The campus administrators – so quick to offer statements on climate change and the war in Ukraine and Roe v Wade – offered silence or equivocation this week in the face of mass murder.  Meanwhile, student groups at some of the most elite college campuses in the country were positively gleeful.

The satirical news site The Bablyon Bee pretty much hit the nail on the head in a single headline:  ‘Harvard Student Leaves Lecture On Microaggressions To Attend ‘Kill The Jews’ Rally.’

That’s America.  Here in Australia it is not very different.  University of Sydney academic Nick Reimer tweeted ‘No progressive should feel the need to publicly condemn any choices by the Palestinian resistance.  Doing so just adds to the perception that their cause is unjust.’  Reimer is a senior lecturer in the ‘Discipline of English and Writing’.  You might recall his name.  In 2018 Reimer led that University of Sydney staff campaign against the university establishing the Ramsay Centre for Western Civilisation.  At the time he wrote:

Universities should stand up unequivocally to European cultural supremacism.  That means saying no to Ramsay.  Of course, doing so will draw criticism from the right – but confidently making the rational and progressive responses those criticism demand and justifying the rejection of Ramsay’s divisive political agenda gives universities the opportunity to be what they so often claim they already are: principled and fearless thought-leaders, committed to defending the values of pluralism, diversity and inclusion.

It would be interesting to know whether Reimer believes ‘the Palestinian resistance’ embodies the values of pluralism, diversity and inclusion which he says he cares so much about.  It was to people like Reimer that the University of Sydney capitulated when it refused to accept a donation of $50m to establish a course in Western Civilisation funded by the Ramsay Foundation.  (The university does however have a Confucius Institute funded by the Chinese government.)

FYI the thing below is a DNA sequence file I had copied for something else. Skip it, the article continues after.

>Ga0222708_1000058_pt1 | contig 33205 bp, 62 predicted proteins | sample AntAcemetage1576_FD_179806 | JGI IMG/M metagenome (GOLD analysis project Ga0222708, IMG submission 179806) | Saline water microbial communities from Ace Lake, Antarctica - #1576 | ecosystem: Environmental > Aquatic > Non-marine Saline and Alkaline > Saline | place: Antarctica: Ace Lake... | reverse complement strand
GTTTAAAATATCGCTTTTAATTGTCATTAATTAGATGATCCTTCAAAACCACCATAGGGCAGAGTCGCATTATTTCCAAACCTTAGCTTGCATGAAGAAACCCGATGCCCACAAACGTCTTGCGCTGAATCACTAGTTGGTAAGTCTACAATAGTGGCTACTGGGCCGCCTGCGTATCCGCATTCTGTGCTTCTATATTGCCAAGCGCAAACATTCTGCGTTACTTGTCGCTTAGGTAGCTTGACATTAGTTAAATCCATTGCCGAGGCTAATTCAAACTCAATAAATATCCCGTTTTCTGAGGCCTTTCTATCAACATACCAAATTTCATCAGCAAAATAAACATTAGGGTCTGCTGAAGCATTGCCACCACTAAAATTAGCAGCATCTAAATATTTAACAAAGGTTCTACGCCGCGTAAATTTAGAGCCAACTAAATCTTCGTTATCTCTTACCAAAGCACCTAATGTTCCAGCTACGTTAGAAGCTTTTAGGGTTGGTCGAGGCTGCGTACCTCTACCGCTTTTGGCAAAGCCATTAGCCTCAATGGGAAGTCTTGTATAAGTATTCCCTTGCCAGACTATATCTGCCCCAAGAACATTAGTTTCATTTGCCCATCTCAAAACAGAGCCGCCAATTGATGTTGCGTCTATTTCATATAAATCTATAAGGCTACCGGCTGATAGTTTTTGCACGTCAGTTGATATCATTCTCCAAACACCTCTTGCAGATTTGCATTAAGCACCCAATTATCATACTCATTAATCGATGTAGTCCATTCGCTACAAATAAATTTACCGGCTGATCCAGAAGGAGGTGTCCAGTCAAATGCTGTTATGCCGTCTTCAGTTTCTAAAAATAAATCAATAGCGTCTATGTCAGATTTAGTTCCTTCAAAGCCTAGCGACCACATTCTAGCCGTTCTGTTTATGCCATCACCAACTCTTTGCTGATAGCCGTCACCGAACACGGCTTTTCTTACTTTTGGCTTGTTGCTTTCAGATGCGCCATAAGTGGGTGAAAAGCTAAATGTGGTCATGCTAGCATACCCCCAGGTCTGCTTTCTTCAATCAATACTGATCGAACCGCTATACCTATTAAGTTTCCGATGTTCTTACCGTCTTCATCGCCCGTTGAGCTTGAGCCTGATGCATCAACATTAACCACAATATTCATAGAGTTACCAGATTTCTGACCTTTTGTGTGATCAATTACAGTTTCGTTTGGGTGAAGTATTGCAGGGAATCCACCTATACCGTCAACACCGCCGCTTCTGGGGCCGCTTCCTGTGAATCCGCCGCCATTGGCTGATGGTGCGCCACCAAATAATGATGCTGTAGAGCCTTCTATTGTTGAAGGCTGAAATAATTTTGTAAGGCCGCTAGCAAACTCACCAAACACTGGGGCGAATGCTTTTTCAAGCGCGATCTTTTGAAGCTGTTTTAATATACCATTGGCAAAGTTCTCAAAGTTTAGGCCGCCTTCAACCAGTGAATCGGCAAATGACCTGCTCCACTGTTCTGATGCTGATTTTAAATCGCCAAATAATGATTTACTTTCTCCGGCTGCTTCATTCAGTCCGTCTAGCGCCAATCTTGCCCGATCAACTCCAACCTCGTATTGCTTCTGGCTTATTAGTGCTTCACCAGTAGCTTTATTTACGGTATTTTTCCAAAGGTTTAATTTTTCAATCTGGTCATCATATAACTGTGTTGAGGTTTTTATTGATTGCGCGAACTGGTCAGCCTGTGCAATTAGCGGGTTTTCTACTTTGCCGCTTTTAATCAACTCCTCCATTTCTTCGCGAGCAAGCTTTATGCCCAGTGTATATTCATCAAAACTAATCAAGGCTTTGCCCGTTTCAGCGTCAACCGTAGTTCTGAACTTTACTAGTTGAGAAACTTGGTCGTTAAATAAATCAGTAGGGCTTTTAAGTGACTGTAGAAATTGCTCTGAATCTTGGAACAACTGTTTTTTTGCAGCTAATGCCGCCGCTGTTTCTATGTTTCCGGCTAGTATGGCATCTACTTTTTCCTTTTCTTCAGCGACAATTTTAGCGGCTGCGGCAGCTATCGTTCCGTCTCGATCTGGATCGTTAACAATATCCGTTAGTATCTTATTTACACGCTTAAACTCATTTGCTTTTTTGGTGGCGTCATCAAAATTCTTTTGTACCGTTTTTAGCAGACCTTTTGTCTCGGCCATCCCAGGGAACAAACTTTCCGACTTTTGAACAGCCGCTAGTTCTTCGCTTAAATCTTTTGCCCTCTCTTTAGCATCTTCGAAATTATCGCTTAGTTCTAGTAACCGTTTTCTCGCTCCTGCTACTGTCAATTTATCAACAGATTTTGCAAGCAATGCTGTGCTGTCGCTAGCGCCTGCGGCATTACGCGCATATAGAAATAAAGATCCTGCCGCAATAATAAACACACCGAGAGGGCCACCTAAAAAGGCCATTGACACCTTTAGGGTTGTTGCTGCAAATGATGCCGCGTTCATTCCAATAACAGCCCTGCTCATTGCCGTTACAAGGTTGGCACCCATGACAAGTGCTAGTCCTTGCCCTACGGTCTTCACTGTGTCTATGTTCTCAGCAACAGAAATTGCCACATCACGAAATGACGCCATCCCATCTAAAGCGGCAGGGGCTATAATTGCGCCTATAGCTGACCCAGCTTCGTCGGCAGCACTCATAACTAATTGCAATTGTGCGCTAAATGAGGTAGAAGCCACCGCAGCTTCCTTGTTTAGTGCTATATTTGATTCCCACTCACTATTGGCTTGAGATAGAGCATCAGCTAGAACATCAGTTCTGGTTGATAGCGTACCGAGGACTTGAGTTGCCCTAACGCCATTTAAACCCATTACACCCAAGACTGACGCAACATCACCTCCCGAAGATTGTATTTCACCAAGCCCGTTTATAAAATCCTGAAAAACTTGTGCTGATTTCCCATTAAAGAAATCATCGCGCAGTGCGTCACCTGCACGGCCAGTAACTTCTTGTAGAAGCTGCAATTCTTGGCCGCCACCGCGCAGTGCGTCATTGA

Then there’s the University of Sydney Student Representative Council that promoted the ‘protest’ at the Opera House declared it ‘stands in solidarity with Palestine’.  Last year the Council passed a motion endorsing the boycott, divestment and sanctions movement against Israel and claimed ‘To champion the cause of Palestine is a basic anti-imperialist and anti-racist act’.  It was a motion the university administration was forced to repudiate.  ‘The SRC’s motion does not represent the position of the University of Sydney’ said the vice-chancellor Mark Scott.

But that was last year.  The statement Scott made this week was shameful.  If he wasn’t willing to speak the truth and describe what occurred as mass murder and condemn it he should have said nothing.  This is the relevant part of the University of Sydney statement:

Message of support on the conflict in the Middle East – 9 October 2023

Support available for our staff and students

The University of Sydney’s Vice-Chancellor and President, Professor Mark Scott, has expressed the University’s deep sympathy for those affected by the conflict in the Middle East.

The recent escalation of hostilities in the Middle East has shocked and dismayed many members of our University community.  We extend our deepest sympathies to all those affected by the conflict.  Our thoughts are with them and their families.

‘Now more than ever it is important for us to be guided by our values of diversity, inclusion, and the principle of disagreeing well.  Our campuses must continue to be a welcoming and safe space for all, and we do not tolerate anti-Semitic or anti-Muslim language or behaviour,’ said Vice-Chancellor and President, Mark Scott.

I know many in our community hold strong views on this conflict and consistent with the principles of academic freedom and free speech, I encourage you to express those views in a way that considers the impact on other members of our campus community.’

To describe the worst anti-Semitic massacre in 78 years as ‘the recent escalation of hostilities in the Middle East’ is utterly craven.  The University of Sydney’s statement reveals the moral void in which Australia’s universities exist.

In conclusion, compared to this the referendum tomorrow almost seems unimportant.  It isn’t, but since last weekend it’s felt like it is.  During the week I’ve been on the polling booths in Melbourne and tomorrow I’ll be on a booth in Launceston – I’m going to the state where volunteers are most needed.  I look forward to talking with you next week.